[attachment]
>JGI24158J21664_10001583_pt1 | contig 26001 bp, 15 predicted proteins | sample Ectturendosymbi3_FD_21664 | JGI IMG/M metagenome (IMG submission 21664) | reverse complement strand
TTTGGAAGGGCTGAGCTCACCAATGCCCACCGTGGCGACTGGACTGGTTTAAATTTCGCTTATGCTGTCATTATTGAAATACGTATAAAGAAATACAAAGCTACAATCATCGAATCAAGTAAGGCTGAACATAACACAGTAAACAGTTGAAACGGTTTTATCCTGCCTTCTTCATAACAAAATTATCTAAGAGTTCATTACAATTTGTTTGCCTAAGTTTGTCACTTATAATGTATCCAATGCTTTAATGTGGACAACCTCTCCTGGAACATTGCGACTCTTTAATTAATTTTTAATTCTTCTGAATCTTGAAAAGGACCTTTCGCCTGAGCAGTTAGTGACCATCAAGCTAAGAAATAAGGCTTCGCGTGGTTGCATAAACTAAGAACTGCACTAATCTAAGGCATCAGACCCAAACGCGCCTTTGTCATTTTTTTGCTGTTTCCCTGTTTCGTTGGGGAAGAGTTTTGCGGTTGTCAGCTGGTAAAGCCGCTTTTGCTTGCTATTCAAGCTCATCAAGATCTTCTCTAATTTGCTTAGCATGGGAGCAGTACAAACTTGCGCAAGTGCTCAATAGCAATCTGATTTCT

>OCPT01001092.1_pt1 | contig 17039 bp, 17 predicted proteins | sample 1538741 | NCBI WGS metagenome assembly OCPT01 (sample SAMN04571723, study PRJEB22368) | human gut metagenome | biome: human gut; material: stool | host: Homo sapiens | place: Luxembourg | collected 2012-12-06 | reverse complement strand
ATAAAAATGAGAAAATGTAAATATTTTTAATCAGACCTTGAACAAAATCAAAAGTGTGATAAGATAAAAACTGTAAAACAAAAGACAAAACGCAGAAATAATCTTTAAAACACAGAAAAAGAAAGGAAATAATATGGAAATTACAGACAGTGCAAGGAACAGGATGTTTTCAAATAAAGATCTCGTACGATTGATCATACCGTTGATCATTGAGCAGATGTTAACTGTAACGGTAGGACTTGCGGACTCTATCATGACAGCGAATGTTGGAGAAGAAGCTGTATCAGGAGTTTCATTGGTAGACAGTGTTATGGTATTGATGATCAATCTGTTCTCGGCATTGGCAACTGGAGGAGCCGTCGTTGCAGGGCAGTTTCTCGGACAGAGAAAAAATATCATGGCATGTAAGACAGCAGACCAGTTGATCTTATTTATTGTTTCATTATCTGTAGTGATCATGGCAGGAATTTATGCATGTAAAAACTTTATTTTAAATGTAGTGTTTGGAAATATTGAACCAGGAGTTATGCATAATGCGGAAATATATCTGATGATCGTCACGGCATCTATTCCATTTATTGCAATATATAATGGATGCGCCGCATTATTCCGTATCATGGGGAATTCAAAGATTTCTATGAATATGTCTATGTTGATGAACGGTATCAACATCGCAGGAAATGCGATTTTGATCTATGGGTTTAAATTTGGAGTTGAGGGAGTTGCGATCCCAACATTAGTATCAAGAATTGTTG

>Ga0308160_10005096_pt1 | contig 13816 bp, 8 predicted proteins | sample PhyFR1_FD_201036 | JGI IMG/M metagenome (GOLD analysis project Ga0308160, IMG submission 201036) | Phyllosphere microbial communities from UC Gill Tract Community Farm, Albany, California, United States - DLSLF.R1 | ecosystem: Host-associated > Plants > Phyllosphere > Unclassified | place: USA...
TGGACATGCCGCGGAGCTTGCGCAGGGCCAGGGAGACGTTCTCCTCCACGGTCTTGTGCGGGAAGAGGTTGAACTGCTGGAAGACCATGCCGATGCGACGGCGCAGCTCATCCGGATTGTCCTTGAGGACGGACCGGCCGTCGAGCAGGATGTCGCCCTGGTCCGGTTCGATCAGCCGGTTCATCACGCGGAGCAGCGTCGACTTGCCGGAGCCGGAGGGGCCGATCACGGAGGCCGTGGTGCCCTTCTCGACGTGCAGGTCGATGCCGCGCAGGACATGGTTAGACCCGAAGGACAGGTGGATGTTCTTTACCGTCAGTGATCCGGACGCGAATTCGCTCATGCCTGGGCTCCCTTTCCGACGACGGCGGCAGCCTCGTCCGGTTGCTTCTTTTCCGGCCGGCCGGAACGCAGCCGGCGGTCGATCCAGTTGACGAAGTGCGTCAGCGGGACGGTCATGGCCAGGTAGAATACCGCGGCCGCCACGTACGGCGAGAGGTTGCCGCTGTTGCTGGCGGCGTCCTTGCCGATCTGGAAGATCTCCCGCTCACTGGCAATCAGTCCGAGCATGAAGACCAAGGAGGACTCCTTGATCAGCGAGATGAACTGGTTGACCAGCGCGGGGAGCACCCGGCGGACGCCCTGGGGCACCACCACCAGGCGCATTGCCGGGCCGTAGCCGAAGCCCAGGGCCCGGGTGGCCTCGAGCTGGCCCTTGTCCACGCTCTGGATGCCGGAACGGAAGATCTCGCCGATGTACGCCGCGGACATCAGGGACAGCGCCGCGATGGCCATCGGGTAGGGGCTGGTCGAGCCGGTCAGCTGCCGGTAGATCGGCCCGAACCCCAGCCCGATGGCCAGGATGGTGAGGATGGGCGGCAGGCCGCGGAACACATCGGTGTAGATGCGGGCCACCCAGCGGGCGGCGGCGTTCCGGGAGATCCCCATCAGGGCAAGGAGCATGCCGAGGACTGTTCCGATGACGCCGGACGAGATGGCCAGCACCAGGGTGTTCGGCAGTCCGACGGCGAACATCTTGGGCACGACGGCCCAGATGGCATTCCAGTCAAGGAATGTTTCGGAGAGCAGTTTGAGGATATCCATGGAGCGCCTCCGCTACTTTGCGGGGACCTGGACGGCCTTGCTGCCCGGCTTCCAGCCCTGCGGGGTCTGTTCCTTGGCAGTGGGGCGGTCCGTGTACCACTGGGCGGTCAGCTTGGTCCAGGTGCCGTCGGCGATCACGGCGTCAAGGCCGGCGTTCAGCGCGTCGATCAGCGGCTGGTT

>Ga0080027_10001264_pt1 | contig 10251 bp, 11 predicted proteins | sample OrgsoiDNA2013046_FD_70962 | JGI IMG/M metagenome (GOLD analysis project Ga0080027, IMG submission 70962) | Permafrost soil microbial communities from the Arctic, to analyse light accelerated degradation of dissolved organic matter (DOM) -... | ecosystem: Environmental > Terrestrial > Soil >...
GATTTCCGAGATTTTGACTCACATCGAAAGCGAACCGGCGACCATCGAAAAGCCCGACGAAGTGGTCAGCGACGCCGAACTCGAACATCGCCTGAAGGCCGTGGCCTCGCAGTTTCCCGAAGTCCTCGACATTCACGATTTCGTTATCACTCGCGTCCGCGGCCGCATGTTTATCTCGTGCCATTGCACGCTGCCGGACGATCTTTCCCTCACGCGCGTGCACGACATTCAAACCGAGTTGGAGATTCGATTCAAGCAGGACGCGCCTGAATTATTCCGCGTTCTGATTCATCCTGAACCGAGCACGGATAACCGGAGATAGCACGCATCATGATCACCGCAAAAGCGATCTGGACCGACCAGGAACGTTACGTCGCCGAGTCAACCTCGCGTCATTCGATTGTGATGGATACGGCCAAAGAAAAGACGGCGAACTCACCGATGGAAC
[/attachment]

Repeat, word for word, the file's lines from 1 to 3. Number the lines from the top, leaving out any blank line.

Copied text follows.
>JGI24158J21664_10001583_pt1 | contig 26001 bp, 15 predicted proteins | sample Ectturendosymbi3_FD_21664 | JGI IMG/M metagenome (IMG submission 21664) | reverse complement strand
TTTGGAAGGGCTGAGCTCACCAATGCCCACCGTGGCGACTGGACTGGTTTAAATTTCGCTTATGCTGTCATTATTGAAATACGTATAAAGAAATACAAAGCTACAATCATCGAATCAAGTAAGGCTGAACATAACACAGTAAACAGTTGAAACGGTTTTATCCTGCCTTCTTCATAACAAAATTATCTAAGAGTTCATTACAATTTGTTTGCCTAAGTTTGTCACTTATAATGTATCCAATGCTTTAATGTGGACAACCTCTCCTGGAACATTGCGACTCTTTAATTAATTTTTAATTCTTCTGAATCTTGAAAAGGACCTTTCGCCTGAGCAGTTAGTGACCATCAAGCTAAGAAATAAGGCTTCGCGTGGTTGCATAAACTAAGAACTGCACTAATCTAAGGCATCAGACCCAAACGCGCCTTTGTCATTTTTTTGCTGTTTCCCTGTTTCGTTGGGGAAGAGTTTTGCGGTTGTCAGCTGGTAAAGCCGCTTTTGCTTGCTATTCAAGCTCATCAAGATCTTCTCTAATTTGCTTAGCATGGGAGCAGTACAAACTTGCGCAAGTGCTCAATAGCAATCTGATTTCT

>OCPT01001092.1_pt1 | contig 17039 bp, 17 predicted proteins | sample 1538741 | NCBI WGS metagenome assembly OCPT01 (sample SAMN04571723, study PRJEB22368) | human gut metagenome | biome: human gut; material: stool | host: Homo sapiens | place: Luxembourg | collected 2012-12-06 | reverse complement strand